A few days ago I posted Play Anon’s first official interview. Owing to its length, I decided to publish in two pieces. I interviews Malcolm (in the middle) x, a Toronto theatre personage. In the first half, we discussed artist mobilization, politics, and subsidies for various industries.
The first half ended with Malcolm sharing his view that the $45 million being cut from arts programs is a “drop in the bucket”, when compared to the subsidies other industries in Canada receive. With that, we pick up the thread for the interview’s second half.
x: What forty-five million dollars, what it does, in terms of promoting Canadian culture, is huge. Mr. Harper lies -he lies when he says it isn’t ideological. It is ideological. They’re cutting it, and they’re on-record all over the place, cause they can’t keep their mouths shut; they’ve said constantly, “We don’t like the kind of art some of these people are doing. We think it’s against family values. I don’t believe the government has any place in that arena.” But if we are a civilized society, we have to allow all the voices: Muslims, Muslim extremists, Christians, Christian extremists, homosexuals, homosexual artists -if, that is, we’re going to live in the kind of society we say we like. Artists should be talking to citizens and going door-to-door. They should say, “I’ll tell you what I do for you. This is what I do for you: I tell you who you are. I hold a mirror up to you. This is who we are. I’m the guy or gal saying, ‘Isn’t it horrible the way we treat each other? And we do it in a way that makes people cry and makes people laugh.’”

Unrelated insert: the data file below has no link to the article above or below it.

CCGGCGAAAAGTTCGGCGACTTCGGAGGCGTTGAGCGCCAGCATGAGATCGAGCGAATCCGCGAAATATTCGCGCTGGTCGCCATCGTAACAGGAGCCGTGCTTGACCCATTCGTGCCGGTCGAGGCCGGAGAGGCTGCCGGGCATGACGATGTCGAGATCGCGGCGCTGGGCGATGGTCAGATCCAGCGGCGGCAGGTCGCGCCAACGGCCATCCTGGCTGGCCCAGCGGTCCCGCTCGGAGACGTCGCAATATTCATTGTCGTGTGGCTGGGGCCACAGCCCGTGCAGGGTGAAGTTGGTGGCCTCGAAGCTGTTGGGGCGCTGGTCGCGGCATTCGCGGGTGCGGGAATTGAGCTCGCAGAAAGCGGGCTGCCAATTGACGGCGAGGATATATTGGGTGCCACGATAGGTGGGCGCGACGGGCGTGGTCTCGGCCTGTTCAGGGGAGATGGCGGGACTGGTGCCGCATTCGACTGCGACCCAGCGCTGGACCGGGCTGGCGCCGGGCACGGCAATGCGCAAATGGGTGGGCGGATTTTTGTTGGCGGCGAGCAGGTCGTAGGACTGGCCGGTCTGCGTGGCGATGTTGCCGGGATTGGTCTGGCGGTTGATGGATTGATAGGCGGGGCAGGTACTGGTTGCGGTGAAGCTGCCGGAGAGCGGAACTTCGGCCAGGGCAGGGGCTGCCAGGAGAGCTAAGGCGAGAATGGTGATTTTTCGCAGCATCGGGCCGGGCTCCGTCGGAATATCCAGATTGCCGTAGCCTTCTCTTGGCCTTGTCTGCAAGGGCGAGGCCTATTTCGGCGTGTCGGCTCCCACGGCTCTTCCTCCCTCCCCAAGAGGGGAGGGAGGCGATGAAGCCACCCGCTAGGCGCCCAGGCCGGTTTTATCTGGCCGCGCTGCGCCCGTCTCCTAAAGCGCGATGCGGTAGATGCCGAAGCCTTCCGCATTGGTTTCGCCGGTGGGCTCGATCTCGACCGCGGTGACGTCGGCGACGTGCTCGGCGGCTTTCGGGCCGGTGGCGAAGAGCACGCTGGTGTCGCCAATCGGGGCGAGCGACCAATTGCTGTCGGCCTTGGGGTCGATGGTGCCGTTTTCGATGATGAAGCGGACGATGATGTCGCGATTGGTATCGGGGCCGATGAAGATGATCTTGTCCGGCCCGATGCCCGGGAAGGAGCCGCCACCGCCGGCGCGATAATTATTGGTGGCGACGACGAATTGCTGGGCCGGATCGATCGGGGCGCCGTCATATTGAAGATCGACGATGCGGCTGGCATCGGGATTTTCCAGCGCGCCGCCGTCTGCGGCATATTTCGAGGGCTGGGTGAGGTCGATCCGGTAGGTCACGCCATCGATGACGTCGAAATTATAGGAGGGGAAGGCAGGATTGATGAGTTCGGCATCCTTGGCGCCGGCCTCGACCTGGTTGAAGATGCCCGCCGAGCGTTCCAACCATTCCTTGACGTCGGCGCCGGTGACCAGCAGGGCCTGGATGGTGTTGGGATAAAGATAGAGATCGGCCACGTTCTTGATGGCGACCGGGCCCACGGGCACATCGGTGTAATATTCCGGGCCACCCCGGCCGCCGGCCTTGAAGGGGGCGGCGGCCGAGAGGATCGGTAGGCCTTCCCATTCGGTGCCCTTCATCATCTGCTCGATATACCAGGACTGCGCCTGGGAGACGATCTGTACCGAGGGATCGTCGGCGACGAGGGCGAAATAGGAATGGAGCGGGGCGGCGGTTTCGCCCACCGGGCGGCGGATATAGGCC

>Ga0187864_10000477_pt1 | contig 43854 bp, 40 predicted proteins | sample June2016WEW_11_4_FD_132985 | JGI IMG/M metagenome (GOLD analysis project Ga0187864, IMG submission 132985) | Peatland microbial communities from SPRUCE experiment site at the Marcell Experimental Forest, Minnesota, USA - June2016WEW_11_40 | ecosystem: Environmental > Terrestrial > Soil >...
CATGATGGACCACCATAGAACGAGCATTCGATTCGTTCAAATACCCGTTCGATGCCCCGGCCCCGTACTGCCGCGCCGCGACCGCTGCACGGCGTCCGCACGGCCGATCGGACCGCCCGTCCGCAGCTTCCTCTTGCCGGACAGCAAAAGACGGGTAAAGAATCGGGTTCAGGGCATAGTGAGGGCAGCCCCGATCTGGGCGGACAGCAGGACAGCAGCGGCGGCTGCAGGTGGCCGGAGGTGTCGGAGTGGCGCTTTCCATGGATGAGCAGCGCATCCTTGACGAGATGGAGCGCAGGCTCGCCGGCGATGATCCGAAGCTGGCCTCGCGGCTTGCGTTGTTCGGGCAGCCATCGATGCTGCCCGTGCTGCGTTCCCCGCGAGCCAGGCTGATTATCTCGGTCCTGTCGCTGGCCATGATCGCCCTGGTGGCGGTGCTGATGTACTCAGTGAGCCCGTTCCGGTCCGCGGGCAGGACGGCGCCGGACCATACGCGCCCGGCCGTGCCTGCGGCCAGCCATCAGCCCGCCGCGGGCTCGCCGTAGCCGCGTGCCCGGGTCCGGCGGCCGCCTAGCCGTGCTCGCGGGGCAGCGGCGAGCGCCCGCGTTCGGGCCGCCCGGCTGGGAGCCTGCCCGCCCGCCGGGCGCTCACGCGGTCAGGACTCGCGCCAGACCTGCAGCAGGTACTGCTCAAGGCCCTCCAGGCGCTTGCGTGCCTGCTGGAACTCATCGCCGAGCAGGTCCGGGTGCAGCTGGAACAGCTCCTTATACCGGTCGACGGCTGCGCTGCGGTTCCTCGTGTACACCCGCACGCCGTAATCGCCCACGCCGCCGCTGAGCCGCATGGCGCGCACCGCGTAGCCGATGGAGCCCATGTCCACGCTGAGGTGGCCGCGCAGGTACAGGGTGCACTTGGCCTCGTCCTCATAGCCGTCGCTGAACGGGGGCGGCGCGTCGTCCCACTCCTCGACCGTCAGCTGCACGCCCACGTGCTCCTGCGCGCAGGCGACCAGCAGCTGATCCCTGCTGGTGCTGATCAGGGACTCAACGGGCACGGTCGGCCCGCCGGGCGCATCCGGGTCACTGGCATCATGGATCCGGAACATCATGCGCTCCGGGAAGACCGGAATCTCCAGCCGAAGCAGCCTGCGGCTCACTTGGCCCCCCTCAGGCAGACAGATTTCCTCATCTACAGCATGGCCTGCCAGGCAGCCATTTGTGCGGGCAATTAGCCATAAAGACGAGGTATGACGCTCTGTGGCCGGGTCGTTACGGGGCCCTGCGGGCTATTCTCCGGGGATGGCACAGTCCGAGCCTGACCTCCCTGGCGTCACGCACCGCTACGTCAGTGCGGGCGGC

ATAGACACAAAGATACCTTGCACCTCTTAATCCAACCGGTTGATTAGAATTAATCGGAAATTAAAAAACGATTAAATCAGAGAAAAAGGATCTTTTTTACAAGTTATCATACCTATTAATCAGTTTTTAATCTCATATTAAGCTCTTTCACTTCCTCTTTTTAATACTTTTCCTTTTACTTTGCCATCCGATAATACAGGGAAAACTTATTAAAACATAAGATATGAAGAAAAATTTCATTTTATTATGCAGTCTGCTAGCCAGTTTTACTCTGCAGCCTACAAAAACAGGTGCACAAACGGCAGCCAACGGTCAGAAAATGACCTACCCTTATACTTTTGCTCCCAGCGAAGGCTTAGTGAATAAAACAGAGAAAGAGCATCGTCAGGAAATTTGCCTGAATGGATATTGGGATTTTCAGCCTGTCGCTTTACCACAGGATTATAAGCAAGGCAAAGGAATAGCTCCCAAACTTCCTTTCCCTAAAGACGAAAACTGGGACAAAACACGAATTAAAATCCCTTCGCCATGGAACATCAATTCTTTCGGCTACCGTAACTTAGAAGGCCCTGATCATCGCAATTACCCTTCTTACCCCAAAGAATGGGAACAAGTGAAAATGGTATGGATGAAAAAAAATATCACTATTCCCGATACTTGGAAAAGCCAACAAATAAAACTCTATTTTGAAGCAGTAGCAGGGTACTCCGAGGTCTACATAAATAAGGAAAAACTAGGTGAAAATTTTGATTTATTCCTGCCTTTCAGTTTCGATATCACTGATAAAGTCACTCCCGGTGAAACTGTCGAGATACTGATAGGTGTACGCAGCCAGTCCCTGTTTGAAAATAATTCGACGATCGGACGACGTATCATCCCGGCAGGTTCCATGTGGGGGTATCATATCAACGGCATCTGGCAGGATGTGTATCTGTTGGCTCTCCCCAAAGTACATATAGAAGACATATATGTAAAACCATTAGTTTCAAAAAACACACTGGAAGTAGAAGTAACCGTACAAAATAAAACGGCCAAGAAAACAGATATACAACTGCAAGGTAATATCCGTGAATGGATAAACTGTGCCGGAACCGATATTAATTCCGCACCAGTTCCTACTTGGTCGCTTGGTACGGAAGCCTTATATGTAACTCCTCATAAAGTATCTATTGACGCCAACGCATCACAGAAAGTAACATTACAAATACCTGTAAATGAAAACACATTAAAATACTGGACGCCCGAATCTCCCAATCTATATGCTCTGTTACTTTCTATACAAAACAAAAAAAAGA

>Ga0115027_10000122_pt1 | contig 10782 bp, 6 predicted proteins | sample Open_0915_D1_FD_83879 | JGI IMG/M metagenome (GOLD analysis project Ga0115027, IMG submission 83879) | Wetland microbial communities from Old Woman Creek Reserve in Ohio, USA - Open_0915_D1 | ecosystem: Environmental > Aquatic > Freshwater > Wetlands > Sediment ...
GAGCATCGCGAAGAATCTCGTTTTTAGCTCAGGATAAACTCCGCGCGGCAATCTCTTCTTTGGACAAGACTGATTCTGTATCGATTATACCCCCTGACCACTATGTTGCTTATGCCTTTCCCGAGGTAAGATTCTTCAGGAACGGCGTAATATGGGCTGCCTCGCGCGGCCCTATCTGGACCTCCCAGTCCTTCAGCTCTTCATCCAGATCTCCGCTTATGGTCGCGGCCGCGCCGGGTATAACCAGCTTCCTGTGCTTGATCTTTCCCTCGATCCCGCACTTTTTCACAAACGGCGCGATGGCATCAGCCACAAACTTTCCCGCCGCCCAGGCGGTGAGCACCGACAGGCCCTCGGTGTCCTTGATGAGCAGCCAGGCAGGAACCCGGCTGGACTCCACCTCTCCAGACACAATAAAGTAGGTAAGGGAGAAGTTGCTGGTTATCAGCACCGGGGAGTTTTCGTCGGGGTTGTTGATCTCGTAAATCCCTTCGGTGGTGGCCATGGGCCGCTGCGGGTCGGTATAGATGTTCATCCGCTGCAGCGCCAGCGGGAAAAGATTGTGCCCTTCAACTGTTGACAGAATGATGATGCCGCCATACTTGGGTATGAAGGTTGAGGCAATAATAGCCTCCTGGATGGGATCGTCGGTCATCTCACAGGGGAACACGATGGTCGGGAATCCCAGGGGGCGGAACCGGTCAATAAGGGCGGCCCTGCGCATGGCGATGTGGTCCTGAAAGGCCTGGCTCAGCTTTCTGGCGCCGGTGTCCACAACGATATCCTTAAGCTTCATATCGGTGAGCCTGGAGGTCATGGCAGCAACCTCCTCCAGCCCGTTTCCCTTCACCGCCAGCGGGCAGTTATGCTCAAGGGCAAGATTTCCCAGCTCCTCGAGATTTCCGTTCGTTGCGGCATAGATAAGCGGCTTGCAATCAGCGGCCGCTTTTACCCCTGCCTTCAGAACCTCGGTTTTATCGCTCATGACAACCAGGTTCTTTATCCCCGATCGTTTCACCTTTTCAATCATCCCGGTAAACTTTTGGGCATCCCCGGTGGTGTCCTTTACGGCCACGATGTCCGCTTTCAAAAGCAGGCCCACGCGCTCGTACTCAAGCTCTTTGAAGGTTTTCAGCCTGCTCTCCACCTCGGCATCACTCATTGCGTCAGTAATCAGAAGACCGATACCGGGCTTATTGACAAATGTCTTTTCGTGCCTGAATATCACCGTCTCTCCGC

me What about people who say, “Well, I don’t go to those things, that’s something I never do”…?
x: Well then you lose that argument with that one person, but go door-to-door until you bump into a certain percentage who say, “Yeah, I do think it’s important.” Then vote. Vote for the party that is going to support art. Name me a great society, a great country, that didn’t have great artists. Name one. And do you think it’s accidental? You think it’s a trickle-down economy?
me: Well, to promote a country for something like its sports alone seems limiting. It’s like saying, “I’m going to go to France for the great skiers, or Australia for the great swimmers.” Even in the States, it’s the culture that is really their biggest export.
x: No, American, market-driven entertainment is their biggest export…
me: … oh, well now we might get into an argument about what art is…
x: … but we should. That’s what Stephen Harper’s questioning.
me: He talked about art as being related to populism.
x: Populism is what appeals to a broad spectrum of the population; there’s this is mind-numbing pap that sells. It’s consumerism –it’s not populist. I think it’s consumerist. I think there’s a big difference between the two actually… but I do think blogging’s being used in a very positive way. So long as it leads to open dialogue, which the jury’s out on, artists actually don’t get hoodwinked but start debating interesting arguments, including a criticism of mainstream art.
me: And yet Harper insists that most people aren’t interested in the arts.
x: Ah, this “people aren’t interested” thing –you say that long enough, they won’t be. Which is why artists need to go door-to-door. I mean, okay, people went down (to the Theatre Centre) and saw Naomi Klein. Big fucking deal! Preaching to the converted. “We’ve read your books, we think you’re fantastic!” –what good is that going to do you? More like, “Excuse me, how many people here are going to go door-to-door with the politician of their choice and tell people why they should vote for arts-friendly policies?” (puts hands up) How many people? Or will you just feel comfortable venting your anger and calling Stephen Harper names?